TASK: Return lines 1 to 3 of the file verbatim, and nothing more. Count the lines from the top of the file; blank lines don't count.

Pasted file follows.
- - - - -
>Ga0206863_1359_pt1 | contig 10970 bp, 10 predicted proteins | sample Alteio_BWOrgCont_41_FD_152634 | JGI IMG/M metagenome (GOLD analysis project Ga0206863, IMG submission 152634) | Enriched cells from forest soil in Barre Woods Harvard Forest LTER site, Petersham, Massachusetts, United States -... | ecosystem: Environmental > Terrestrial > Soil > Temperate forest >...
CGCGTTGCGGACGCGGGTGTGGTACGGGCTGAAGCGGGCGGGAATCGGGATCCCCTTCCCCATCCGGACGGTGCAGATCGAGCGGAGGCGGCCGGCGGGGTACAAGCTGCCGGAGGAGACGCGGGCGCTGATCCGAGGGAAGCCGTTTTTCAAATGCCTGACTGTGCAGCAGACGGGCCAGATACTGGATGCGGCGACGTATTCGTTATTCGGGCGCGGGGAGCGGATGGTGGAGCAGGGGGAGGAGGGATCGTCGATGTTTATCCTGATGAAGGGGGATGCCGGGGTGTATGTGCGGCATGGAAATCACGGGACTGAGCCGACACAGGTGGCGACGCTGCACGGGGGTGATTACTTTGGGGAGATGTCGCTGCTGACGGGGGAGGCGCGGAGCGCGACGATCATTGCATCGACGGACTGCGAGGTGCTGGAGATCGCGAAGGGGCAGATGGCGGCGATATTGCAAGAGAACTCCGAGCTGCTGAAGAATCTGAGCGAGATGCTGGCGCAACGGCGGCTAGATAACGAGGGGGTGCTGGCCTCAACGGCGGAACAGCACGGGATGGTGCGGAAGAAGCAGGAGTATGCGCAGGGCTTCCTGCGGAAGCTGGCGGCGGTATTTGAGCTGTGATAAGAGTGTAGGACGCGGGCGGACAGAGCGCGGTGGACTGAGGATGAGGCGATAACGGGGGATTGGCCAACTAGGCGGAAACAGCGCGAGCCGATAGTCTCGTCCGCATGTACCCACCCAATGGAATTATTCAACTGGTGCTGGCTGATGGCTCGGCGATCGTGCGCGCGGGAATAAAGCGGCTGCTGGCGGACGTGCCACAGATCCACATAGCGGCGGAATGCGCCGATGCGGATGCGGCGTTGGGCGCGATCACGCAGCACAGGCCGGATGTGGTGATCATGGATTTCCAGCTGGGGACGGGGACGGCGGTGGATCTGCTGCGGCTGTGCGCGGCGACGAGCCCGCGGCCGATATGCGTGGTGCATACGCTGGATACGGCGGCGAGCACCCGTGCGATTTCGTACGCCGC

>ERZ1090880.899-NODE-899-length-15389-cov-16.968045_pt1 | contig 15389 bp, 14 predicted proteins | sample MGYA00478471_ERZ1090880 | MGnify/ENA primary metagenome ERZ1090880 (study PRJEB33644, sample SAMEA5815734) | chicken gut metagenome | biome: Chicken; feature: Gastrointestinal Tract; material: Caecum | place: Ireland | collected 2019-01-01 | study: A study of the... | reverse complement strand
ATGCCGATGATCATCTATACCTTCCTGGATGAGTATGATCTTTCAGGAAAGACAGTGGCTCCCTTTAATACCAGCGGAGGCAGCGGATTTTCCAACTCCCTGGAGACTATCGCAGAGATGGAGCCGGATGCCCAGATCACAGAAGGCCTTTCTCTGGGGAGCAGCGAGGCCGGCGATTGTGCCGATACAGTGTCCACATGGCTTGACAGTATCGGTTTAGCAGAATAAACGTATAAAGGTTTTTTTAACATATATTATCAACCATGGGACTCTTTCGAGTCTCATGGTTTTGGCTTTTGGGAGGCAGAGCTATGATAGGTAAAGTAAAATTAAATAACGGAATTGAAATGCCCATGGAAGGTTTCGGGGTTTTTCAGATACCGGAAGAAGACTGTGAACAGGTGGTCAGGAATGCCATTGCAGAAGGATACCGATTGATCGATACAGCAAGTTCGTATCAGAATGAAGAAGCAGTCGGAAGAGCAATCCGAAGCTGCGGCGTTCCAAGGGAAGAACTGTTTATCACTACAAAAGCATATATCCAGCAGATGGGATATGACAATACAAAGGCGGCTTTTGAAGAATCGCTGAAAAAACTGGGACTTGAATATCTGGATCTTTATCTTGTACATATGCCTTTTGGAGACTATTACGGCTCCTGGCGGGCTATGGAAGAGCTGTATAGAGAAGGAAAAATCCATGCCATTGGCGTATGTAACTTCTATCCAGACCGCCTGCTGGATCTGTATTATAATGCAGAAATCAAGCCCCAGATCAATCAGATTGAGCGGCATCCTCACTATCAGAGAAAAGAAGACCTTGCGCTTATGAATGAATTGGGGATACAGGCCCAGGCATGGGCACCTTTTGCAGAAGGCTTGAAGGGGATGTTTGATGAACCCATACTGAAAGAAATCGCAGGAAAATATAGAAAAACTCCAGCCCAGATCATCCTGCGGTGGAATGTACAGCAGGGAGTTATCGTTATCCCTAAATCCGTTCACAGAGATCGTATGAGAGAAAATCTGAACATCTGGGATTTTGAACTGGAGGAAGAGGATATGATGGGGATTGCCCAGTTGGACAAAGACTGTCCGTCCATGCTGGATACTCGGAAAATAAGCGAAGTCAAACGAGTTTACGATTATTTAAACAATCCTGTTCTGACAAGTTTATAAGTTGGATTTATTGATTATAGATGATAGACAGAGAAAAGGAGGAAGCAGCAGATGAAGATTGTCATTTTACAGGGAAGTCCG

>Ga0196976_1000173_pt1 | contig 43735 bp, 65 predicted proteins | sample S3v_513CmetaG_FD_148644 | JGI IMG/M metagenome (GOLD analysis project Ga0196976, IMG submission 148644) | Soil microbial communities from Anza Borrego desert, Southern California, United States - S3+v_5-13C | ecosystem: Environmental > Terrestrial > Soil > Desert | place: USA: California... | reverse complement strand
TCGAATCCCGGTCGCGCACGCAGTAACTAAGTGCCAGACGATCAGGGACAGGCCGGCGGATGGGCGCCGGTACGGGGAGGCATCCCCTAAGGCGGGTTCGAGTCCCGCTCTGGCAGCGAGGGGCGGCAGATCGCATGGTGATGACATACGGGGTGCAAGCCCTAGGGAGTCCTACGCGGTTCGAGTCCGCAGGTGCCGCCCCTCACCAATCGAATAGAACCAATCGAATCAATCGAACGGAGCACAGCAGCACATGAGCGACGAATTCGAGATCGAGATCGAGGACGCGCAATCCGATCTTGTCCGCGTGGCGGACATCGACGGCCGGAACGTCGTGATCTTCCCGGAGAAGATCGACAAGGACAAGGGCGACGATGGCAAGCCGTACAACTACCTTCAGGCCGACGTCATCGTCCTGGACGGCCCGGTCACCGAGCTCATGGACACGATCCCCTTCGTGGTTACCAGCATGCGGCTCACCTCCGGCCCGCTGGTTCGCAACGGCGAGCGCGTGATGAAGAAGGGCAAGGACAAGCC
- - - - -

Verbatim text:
>Ga0206863_1359_pt1 | contig 10970 bp, 10 predicted proteins | sample Alteio_BWOrgCont_41_FD_152634 | JGI IMG/M metagenome (GOLD analysis project Ga0206863, IMG submission 152634) | Enriched cells from forest soil in Barre Woods Harvard Forest LTER site, Petersham, Massachusetts, United States -... | ecosystem: Environmental > Terrestrial > Soil > Temperate forest >...
CGCGTTGCGGACGCGGGTGTGGTACGGGCTGAAGCGGGCGGGAATCGGGATCCCCTTCCCCATCCGGACGGTGCAGATCGAGCGGAGGCGGCCGGCGGGGTACAAGCTGCCGGAGGAGACGCGGGCGCTGATCCGAGGGAAGCCGTTTTTCAAATGCCTGACTGTGCAGCAGACGGGCCAGATACTGGATGCGGCGACGTATTCGTTATTCGGGCGCGGGGAGCGGATGGTGGAGCAGGGGGAGGAGGGATCGTCGATGTTTATCCTGATGAAGGGGGATGCCGGGGTGTATGTGCGGCATGGAAATCACGGGACTGAGCCGACACAGGTGGCGACGCTGCACGGGGGTGATTACTTTGGGGAGATGTCGCTGCTGACGGGGGAGGCGCGGAGCGCGACGATCATTGCATCGACGGACTGCGAGGTGCTGGAGATCGCGAAGGGGCAGATGGCGGCGATATTGCAAGAGAACTCCGAGCTGCTGAAGAATCTGAGCGAGATGCTGGCGCAACGGCGGCTAGATAACGAGGGGGTGCTGGCCTCAACGGCGGAACAGCACGGGATGGTGCGGAAGAAGCAGGAGTATGCGCAGGGCTTCCTGCGGAAGCTGGCGGCGGTATTTGAGCTGTGATAAGAGTGTAGGACGCGGGCGGACAGAGCGCGGTGGACTGAGGATGAGGCGATAACGGGGGATTGGCCAACTAGGCGGAAACAGCGCGAGCCGATAGTCTCGTCCGCATGTACCCACCCAATGGAATTATTCAACTGGTGCTGGCTGATGGCTCGGCGATCGTGCGCGCGGGAATAAAGCGGCTGCTGGCGGACGTGCCACAGATCCACATAGCGGCGGAATGCGCCGATGCGGATGCGGCGTTGGGCGCGATCACGCAGCACAGGCCGGATGTGGTGATCATGGATTTCCAGCTGGGGACGGGGACGGCGGTGGATCTGCTGCGGCTGTGCGCGGCGACGAGCCCGCGGCCGATATGCGTGGTGCATACGCTGGATACGGCGGCGAGCACCCGTGCGATTTCGTACGCCGC

>ERZ1090880.899-NODE-899-length-15389-cov-16.968045_pt1 | contig 15389 bp, 14 predicted proteins | sample MGYA00478471_ERZ1090880 | MGnify/ENA primary metagenome ERZ1090880 (study PRJEB33644, sample SAMEA5815734) | chicken gut metagenome | biome: Chicken; feature: Gastrointestinal Tract; material: Caecum | place: Ireland | collected 2019-01-01 | study: A study of the... | reverse complement strand